Library

| Daily Briefing

NYT takes a look inside long-term acute-care hospitals


With the aging population and the increased use of life-prolonging medical treatments, more U.S. patients are entering long-term acute care hospitals where they may live for months or even years, Gina Kolata writes in the New York Times.

There are 400 long-term acute care hospitals in the United States, and the number of patients in such facilities has more than tripled in the past decade—reaching 380,000 patients, according to one estimate.

How good are the long-term care services in your state?

That number is only growing because long-term acute care facilities treat patients who are often sustained by respirators and feeding tubes—sometimes never waking up from comas. One study found about half of patients who enter such facilities die within a year, while the rest remain in custodial care. Just 10% to 15% ever return to an independent life.

Essentially, long-term acute-care is "where you go when you survive but you don't recover," says Judith Nelson, a critical care specialist at Mount Sinai Hospital. A patient's journey to a long-term acute care facility often begins in an ICU when a physician suggests placing a tube in a patient's throat so they can insert a ventilator, Nelson says. "Once that happens, your future is not bright," she says.

Physicians need to discuss patients' future

Few physicians discuss the consequences of inserting a breathing tube or the alternatives, says Shannon Carson, a critical care specialist at the University of North Carolina School of Medicine. As a result, many "misunderstand" and think it could be "a sign of hope."

"It could be that physicians are not confident in their prognosis and therefore don't want to share it, or it could be that physicians do share it and families don't want to hear it," says Carson, adding, "They are discussing how the patient is doing today, not how they will be doing in six months."

For some families, the stay at a long-term hospital ends in the painful decision to let go and cease life-saving interventions.

But Kolata reports, patients at long-term hospitals are not necessarily without happiness. She tells the story of two patients with muscular dystrophy who were recently married in the courtyard of the Hospital for Special Care in Connecticut.

"It's remarkable," says John Votto, the hospital's CEO. "You are on a ventilator, you can't move, you can't walk, you can't breathe. You and I would say, 'Oh my God, you must have this terrible quality of life.' But they really don't. Honestly, many are quite happy" (Kolata, New York Times, 6/23).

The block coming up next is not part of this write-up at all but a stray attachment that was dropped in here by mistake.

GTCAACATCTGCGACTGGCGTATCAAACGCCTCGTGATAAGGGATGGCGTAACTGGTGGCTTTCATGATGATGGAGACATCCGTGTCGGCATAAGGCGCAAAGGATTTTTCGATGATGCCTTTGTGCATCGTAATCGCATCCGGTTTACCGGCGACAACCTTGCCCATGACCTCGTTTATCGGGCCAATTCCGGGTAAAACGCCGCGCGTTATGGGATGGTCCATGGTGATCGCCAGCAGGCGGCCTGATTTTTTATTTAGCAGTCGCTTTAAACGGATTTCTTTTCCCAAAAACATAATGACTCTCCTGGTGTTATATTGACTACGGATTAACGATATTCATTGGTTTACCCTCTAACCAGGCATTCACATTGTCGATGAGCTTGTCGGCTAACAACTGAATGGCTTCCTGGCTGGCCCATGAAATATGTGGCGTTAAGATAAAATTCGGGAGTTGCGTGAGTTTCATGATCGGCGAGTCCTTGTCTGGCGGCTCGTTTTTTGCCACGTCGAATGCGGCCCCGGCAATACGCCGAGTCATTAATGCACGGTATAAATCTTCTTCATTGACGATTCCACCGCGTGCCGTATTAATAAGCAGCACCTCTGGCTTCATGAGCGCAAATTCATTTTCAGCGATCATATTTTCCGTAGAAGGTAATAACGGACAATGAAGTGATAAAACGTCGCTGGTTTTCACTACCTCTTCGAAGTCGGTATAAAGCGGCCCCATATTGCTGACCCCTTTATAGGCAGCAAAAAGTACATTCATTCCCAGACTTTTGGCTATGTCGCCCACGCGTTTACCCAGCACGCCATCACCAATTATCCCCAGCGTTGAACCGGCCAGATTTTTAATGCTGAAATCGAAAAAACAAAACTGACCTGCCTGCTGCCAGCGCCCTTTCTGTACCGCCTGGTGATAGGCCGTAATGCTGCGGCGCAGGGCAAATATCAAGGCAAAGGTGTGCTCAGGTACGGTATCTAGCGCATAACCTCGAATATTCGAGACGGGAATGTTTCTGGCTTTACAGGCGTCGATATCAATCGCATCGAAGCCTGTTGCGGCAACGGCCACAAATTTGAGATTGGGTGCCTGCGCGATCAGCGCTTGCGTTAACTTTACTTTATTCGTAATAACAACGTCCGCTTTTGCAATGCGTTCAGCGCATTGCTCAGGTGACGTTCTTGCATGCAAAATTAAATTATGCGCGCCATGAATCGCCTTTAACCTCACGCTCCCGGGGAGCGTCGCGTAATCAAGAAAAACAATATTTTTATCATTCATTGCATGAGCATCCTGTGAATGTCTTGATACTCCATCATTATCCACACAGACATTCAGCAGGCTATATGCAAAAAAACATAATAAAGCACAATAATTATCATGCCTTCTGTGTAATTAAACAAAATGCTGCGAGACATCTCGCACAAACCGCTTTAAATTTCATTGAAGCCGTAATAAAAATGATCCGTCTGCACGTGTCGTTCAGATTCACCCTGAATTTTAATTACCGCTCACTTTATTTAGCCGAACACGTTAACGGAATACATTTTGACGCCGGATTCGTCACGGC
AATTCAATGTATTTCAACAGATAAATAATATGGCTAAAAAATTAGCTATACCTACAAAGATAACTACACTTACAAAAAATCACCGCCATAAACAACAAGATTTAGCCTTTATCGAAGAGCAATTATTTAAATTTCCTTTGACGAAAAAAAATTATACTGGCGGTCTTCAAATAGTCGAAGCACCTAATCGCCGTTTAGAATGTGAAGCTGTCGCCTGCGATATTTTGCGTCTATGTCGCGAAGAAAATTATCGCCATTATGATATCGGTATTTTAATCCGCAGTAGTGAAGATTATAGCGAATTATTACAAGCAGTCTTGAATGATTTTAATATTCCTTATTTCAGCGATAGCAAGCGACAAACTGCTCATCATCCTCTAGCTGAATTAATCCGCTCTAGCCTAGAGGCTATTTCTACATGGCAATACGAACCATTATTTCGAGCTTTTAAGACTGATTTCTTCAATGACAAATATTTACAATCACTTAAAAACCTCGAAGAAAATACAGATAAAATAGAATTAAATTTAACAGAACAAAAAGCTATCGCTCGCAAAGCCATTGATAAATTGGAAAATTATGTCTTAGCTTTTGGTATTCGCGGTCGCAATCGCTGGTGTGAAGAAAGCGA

SPONSORED BY

INTENDED AUDIENCE

AFTER YOU READ THIS

AUTHORS

TOPICS

MORE FROM TODAY'S DAILY BRIEFING

Don't miss out on the latest Advisory Board insights

Create your free account to access 2 resources each month, including the latest research and webinars.

Want access without creating an account?

   

You have 2 free members-only resources remaining this month remaining this month.

1 free members-only resources remaining this month

1 free members-only resources remaining this month

You've reached your limit of free monthly insights

Become a member to access all of Advisory Board's resources, events, and experts

Never miss out on the latest innovative health care content tailored to you.

Benefits include:

Unlimited access to research and resources
Member-only access to events and trainings
Expert-led consultation and facilitation
The latest content delivered to your inbox

You've reached your limit of free monthly insights

Become a member to access all of Advisory Board's resources, events, and experts

Never miss out on the latest innovative health care content tailored to you.

Benefits include:

Unlimited access to research and resources
Member-only access to events and trainings
Expert-led consultation and facilitation
The latest content delivered to your inbox
AB
Thank you! Your updates have been made successfully.
Oh no! There was a problem with your request.
Error in form submission. Please try again.